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Ottawa’s inflation rate accelerates to 1.7%

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The country’s headline inflation meter jumped last month by 0.7 per cent compared to one year ago, the fastest the consumer price index has risen in months, largely on the back of higher food prices.

October’s increase compared with a year-over-year rise of 0.5 per cent in September.

In Ottawa, the inflation rate jumped to 1.7 per cent in October, up from 1.2 per cent the previous month.

Nationally, the increase was almost entirely driven by rising food prices, particularly lettuce and fresh or frozen chicken, Statistics Canada said Wednesday.

The 25.6 per cent annualized increase in the former was largely a result of supply issues. The 2.4 per cent growth in the latter had more to do with uncertainty in the food services industry, which continues to feel the brunt of the COVID-19 pandemic.

Natural gas prices rose by 11.6 per cent in October compared with the same month in 2019, driven mostly by a 12.5 per cent bump in Ontario.

The overall jump in October was the sharpest increase since June amid an eight-month spell where monthly readings have been under one per cent, held down by the change in shopping habits due to COVID-19.

Things aren’t expected to get much better, even as retailers hope to entice shoppers into an earlier start to the Christmas shopping season.

BMO chief economist Douglas Porter said there will be a tug of war on prices as businesses balance increasing costs from public health measures while battling depressed demand.

Some sectors may see big price increases for hot items such as equipment for a home gym or outdoor furniture, but Porter said it won’t be enough to drive up overall inflation.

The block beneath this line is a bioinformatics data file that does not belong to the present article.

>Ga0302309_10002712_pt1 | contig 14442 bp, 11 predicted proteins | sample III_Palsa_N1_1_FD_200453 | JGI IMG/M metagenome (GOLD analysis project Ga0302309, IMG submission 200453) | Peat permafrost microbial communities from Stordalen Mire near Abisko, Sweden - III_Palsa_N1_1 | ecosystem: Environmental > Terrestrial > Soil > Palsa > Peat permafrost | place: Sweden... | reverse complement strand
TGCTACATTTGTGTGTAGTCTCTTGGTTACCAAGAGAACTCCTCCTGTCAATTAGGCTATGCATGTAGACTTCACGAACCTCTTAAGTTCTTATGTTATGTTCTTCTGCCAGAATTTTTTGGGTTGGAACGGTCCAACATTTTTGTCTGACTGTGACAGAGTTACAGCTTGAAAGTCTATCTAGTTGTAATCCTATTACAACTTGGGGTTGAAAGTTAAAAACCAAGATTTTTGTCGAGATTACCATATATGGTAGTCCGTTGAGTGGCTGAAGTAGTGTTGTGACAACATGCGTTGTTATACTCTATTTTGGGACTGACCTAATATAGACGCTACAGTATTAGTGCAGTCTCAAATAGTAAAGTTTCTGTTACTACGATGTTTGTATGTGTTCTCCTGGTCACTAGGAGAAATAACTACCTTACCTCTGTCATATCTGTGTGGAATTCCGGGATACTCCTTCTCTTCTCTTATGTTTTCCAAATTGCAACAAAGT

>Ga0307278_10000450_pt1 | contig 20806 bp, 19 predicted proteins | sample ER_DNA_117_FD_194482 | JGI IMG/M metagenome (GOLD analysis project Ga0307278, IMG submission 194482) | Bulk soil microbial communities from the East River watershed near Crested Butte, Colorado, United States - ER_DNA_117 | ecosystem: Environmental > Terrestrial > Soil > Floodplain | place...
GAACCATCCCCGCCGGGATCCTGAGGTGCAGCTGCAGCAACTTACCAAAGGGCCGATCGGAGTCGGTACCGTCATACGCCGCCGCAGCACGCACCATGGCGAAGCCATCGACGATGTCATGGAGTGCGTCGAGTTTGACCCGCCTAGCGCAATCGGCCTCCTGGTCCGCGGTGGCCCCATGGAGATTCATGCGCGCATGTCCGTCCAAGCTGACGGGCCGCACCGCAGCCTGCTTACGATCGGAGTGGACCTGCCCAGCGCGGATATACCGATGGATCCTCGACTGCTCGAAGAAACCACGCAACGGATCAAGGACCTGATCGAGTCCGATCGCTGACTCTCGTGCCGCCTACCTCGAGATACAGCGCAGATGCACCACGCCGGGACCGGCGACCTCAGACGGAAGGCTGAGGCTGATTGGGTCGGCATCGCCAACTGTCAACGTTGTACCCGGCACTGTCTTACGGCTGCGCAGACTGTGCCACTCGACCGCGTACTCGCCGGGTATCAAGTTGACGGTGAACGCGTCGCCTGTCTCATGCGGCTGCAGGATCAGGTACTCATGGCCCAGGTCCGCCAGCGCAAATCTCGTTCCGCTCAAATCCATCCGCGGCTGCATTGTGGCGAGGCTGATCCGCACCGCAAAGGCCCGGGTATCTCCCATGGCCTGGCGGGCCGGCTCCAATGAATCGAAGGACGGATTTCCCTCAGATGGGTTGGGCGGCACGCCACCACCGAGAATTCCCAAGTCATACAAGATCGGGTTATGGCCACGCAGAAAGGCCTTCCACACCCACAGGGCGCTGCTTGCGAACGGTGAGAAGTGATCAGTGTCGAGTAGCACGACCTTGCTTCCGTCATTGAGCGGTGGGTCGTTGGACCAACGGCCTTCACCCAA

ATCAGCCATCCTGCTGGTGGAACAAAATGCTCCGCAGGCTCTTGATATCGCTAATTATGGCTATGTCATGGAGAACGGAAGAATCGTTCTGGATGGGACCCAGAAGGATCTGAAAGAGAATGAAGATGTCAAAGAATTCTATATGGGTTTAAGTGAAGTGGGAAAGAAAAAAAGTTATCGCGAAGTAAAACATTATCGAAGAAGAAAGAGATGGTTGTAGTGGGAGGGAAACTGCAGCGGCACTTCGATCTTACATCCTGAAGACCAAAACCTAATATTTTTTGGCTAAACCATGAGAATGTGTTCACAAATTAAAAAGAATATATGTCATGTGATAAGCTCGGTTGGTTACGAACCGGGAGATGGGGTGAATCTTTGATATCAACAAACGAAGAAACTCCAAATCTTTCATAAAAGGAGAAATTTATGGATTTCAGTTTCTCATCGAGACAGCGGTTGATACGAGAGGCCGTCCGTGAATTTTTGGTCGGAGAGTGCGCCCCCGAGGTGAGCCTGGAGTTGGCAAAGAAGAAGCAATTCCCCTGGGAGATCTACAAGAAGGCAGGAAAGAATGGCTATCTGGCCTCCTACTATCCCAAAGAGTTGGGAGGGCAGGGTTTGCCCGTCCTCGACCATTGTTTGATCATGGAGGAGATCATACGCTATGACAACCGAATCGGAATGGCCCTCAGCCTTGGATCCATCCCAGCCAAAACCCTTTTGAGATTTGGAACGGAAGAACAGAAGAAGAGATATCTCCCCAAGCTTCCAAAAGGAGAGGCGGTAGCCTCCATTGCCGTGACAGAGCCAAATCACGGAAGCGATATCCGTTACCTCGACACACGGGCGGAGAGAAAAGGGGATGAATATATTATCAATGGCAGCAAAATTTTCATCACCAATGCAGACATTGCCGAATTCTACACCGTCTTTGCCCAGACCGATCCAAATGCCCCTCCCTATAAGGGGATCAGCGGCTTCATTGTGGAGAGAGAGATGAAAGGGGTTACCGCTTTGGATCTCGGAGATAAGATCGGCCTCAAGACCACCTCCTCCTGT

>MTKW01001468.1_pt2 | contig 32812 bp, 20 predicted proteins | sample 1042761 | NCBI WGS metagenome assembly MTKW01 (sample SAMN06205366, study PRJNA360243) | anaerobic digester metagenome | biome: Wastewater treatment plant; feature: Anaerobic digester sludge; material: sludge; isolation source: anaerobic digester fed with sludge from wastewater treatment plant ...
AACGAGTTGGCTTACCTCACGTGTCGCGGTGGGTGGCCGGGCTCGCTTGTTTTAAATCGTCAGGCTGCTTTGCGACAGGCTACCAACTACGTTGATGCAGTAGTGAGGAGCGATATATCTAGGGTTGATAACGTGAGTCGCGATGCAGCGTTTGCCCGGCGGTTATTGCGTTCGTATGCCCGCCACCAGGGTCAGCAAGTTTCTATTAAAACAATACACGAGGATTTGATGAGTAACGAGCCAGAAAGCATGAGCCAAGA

“We’ve got a real push-and-pull on the inflation front,” he said.

“We tend to believe that what is dominating and what will dominate overall is the underlying weakness in the economy and that will tend to keep a lid on overall inflation.”

Statistics Canada noted gas prices were down 12.4 per cent in October compared to one year earlier. Excluding the drop from calculations, the headline inflation reading would have increased on a year-over-year basis of one per cent.

Statistics Canada said new home prices increased in October at their fastest pace in 14 years, as lower mortgage rates coincided with increased demand for single-family homes.

“While lower interest rates are reducing mortgage service costs, this is being overwhelmed by higher costs for new housing,” James Marple, a senior economist with TD Economics, wrote in a note.

Mortgage rates have been driven down by the Bank of Canada’s key policy rate – currently at 0.25 per cent – which is as low as the central bank says it can go. It says the rate will stay there until inflation is back at two per cent.

In October, the average of Canada’s three measures for core inflation, which are considered better gauges of underlying price pressures and closely tracked by the Bank of Canada, was about 1.8 per cent.

https://obj.ca/article/canada-world/ottawas-inflation-rate-accelerates-17

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Ecology

Today’s letters: ‘Visionary’ plans don’t always work in Ottawa

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The opinion piece written by Tobi Nussbaum, CEO of the NCC, declares that a “bold, visionary transit plan” would showcase the capital.

As a long-term resident of Ottawa, I’ve had it with visionary plans. In the 1950s, the streetcars serving Ottawa so well were sent to the scrapyards. In the early ’60s, Queensway construction bulldozed established neighbourhoods and ripped the city apart. Later in the decade, the downtown railway station, which could have formed the hub of a commuter network, was relocated to the suburbs. These actions, in the name of “progress,” were undertaken with the “vision” to make Ottawa a car-reliant city.

Now we have an LRT, built just in time for most people to realize that they do not have to go downtown as they can work from home.

Current thinking is pushing a new “link” between Ottawa and Gatineau, with yet more expensive and disruptive infrastructure projects being touted, including a tramway or another tunnel under the downtown core.

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Ecology

That was then: Biggest earthquake since 1653 rocked Ottawa in 1925